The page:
Earlier this week we got our first look at Ant-Man, the movie that will cap off the MCU's Phase 2 ahead of the plethora of movies they announced last year. Not a follower of the comics? Here's the gist of everything you need to know about Marvel's teeniest hero.

So. Ant-Man. Seems like a weird Superhero.

Yeah, right? He didn't even start out as Ant-Man!

Wait, what?

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When he first appeared in Tales to Astonish #27, Ant-Man wasn't even Ant-Man yet, but he was Henry 'Hank' Pym, the man who would become Ant-Man. Created for a story called The Man In The Ant Hill, Pym's first ever comic appearance saw the biochemist create a shrinking and enlarging formula based on new subatomic particles he discovered, since dubbed as Pym Particles. Pym tested the shrinking formula on himself, naturally, turning him to into a minuscule version of himself in what was basically Honey I Shrunk The Kids decades before it. Pym got attacked by ants and dragged into an Ant Hill - he eventually escaped, used the enlarging formula to return himself to normal, and then destroyed both, horrified by his experience.

So why did he become Ant-Man then!?

Reasons. By which I mean Pym's Tales to Astonish story was so well received that his creators Stan Lee, Jack Kirby and Larry Lieber decided to bring the character back 8 months later as Ant-Man in Tales to Astonish #35 in 1962 - Ant-Man is actually one of Marvel's oldest heroes.

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Okay, now his origin is out the way, what can he actually do? Being small doesn't seem all that.

Well it wouldn't if you could just get smooshed by whatever villain you're fighting, would it? Ant-Man's diminutive size lets him be stealthy, so he can sneak into places through the tiniest of openings, but when it comes to combat, the Ant-Man suit still gives him the same level of strength as if he was a full grown man - in fact, according to Marvel's official description for the movie, the suit in this one will empower the wearer too, giving them strength even beyond a normal-sized human. So don't try to squish Ant-Man, because he can still knock you for six.

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I don't get the Ant motif then, other than him being really really small.

Well, presumably so he didn't relive his nightmarish escapades when he first turned small, Pym designed his suit's helmet to psychically link with Ants, as well as translate their communications (and his) so he could talk to them and control them. So Ant-Man can have a legion of Ant buddies at his command to swarm and attack his foes too, which is pretty cool. In fact, Pym was so popular in the comics he was a founding member of The Avengers alongside Hulk, Thor, Iron Man and Pym's lover, Wasp.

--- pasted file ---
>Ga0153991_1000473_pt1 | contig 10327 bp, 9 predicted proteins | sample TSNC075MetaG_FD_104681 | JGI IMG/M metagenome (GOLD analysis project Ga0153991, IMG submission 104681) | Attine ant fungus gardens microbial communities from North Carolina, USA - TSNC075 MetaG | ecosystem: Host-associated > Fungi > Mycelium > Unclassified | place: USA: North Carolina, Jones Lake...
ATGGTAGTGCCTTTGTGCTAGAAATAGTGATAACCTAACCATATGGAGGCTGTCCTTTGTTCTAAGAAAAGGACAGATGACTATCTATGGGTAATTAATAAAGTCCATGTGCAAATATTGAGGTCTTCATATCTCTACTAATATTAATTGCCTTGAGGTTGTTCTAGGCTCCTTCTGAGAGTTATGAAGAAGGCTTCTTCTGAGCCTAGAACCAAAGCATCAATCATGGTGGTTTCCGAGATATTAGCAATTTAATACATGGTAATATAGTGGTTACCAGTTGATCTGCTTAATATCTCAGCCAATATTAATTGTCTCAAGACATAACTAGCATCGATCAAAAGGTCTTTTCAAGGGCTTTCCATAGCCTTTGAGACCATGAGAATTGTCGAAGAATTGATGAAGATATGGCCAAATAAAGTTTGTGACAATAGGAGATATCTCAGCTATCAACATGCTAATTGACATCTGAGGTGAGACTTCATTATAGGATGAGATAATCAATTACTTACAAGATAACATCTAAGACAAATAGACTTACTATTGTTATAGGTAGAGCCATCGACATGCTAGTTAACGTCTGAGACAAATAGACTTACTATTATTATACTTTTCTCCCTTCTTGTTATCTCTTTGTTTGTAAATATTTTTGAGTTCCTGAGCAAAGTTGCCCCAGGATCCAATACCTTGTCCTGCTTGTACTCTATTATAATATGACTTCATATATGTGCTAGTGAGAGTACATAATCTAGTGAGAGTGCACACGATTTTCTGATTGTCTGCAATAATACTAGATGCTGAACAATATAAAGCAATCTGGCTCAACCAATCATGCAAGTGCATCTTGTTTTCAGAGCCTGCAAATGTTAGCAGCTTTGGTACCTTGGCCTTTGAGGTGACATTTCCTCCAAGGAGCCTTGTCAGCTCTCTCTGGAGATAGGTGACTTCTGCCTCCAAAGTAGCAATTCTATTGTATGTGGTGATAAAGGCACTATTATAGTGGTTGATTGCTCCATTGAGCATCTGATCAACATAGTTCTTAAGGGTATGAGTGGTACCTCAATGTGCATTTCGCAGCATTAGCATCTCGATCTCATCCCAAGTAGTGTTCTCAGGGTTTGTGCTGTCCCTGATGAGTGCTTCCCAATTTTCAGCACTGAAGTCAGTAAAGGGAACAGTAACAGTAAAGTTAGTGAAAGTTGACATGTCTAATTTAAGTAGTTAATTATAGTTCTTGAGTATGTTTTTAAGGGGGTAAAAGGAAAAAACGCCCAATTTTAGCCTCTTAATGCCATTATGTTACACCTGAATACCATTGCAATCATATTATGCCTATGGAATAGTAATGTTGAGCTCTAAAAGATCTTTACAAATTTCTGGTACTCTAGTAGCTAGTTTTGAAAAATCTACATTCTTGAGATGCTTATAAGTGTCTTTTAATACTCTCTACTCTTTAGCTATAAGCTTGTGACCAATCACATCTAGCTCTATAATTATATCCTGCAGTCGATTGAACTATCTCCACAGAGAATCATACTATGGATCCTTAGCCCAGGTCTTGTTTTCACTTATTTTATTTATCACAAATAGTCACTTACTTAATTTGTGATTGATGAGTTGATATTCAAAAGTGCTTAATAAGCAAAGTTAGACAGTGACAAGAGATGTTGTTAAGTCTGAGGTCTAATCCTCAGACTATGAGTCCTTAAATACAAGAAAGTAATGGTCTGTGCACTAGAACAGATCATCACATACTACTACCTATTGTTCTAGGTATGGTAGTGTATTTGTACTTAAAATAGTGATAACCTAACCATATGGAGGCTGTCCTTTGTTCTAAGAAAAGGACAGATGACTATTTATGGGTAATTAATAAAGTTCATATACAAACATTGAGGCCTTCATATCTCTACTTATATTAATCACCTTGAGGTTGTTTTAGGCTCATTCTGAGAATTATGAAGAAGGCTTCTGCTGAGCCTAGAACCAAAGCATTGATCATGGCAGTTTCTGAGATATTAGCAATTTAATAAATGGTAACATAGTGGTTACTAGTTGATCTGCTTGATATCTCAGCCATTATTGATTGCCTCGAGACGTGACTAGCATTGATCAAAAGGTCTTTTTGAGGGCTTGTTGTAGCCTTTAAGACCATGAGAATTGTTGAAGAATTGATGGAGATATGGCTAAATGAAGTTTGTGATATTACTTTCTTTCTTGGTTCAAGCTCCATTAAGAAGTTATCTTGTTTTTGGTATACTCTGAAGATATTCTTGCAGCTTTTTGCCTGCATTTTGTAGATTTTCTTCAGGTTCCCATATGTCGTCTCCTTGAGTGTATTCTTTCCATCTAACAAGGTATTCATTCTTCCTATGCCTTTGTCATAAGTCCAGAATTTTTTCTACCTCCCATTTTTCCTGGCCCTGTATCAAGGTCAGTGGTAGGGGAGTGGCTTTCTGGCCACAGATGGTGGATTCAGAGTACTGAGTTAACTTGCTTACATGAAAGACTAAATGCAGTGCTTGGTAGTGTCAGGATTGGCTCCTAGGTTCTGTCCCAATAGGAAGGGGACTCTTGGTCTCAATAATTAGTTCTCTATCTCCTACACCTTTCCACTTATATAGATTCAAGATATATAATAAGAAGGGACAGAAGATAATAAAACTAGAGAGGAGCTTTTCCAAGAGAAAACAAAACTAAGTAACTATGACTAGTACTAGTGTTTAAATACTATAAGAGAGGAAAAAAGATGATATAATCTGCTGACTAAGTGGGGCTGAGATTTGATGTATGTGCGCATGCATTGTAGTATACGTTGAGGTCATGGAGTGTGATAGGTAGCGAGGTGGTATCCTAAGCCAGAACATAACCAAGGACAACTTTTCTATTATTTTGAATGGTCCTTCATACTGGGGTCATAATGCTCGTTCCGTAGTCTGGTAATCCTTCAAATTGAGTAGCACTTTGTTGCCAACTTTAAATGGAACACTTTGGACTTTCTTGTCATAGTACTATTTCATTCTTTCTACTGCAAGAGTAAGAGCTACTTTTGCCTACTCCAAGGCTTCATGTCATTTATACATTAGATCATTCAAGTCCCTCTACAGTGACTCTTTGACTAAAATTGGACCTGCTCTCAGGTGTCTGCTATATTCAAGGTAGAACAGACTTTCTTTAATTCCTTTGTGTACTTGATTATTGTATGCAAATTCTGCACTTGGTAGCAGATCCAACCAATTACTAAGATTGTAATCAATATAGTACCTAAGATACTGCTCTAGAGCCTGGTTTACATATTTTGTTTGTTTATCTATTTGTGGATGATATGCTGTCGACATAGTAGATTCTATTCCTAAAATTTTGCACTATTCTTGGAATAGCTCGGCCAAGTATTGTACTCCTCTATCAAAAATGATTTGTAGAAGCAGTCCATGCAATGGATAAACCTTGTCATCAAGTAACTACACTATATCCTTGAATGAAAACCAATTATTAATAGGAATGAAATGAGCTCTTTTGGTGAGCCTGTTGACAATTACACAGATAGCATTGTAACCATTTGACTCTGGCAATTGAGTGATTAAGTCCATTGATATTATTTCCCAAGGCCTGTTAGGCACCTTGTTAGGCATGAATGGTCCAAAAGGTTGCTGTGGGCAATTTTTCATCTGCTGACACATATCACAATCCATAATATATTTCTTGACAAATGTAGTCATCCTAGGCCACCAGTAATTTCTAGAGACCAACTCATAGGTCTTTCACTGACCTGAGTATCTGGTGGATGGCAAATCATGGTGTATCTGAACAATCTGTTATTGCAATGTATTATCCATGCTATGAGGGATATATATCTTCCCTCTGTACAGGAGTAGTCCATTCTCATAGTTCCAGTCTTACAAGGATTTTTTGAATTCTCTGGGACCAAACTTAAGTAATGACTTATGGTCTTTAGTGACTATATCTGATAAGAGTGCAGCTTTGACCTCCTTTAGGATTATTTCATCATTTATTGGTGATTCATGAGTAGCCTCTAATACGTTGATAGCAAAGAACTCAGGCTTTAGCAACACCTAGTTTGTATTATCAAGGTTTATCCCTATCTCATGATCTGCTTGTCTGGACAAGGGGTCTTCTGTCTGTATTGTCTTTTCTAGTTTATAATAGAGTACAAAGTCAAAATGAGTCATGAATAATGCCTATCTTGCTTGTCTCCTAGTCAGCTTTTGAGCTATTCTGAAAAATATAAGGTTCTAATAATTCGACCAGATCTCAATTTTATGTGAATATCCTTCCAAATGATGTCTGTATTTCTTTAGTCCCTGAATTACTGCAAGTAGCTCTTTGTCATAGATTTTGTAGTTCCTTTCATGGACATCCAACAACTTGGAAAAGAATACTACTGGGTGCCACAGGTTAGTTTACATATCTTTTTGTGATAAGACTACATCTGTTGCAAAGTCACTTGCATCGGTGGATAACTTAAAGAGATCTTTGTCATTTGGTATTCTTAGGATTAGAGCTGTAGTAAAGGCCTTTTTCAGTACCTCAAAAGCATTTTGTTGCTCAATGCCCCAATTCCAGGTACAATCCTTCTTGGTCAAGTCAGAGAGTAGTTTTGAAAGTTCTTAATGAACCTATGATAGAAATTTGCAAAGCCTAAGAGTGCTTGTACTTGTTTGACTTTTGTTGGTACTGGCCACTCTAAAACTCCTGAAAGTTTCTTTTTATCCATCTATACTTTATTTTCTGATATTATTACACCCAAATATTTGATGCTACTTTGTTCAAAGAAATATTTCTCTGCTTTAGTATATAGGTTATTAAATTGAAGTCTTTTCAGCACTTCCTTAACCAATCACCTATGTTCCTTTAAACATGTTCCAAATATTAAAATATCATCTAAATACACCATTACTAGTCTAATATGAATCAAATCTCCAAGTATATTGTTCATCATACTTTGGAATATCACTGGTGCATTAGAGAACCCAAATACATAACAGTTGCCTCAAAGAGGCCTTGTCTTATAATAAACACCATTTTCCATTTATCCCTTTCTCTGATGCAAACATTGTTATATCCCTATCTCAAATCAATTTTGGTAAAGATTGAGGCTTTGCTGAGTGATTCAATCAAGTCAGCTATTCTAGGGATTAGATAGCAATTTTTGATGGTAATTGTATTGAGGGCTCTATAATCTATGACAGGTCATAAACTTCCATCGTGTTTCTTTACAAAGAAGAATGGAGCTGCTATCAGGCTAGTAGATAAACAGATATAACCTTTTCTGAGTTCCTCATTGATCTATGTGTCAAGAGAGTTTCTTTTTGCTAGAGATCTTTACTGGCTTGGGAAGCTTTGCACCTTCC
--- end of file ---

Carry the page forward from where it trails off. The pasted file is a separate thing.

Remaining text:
The who-now?

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Wasp! Janet Van Dyne was the daughter of Vernon Van Dyne, a scientist who worked alongside Pym. When her father was murdered by an alien being during an experiment, Janet turned to Hank for help in avenging him - and in turn, he used his Pym particle formula on her, which not only shrank her, but let her grow wings when she was smaller than 4" tall. They fought crime together and got romantically involved. They're currently divorced, because as we'll learn later, Hank goes on to be a bit of a gigantic douchebag.

Oh dear. So she's in the movie too?

Actually, no - much to the chagrin of fans. Janet is believed dead, but another Van Dyne does show up - Hope, played by Evangeline Lily, and presumably daughter of Janet. As we learned in Meredith's breakdown of the Ant-Man teaser, she's seen fighting or training with Ant-Man and even sporting the Wasp's hair cut, so maybe Hope Van Dyne will become the MCU's Wasp.

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Wait a minute. All this time you've been talking about Hank Pym - isn't he the old guy in that trailer?

Yeah, he's played by the legendary Michael Douglas.

But he's not Ant-Man. Paul Rudd is going to be Ant-Man.

Yeah, that too! Rudd is playing Scott Lang, the second character in the comics to take on the mantle of Ant-Man.

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So why is it him and not Hank?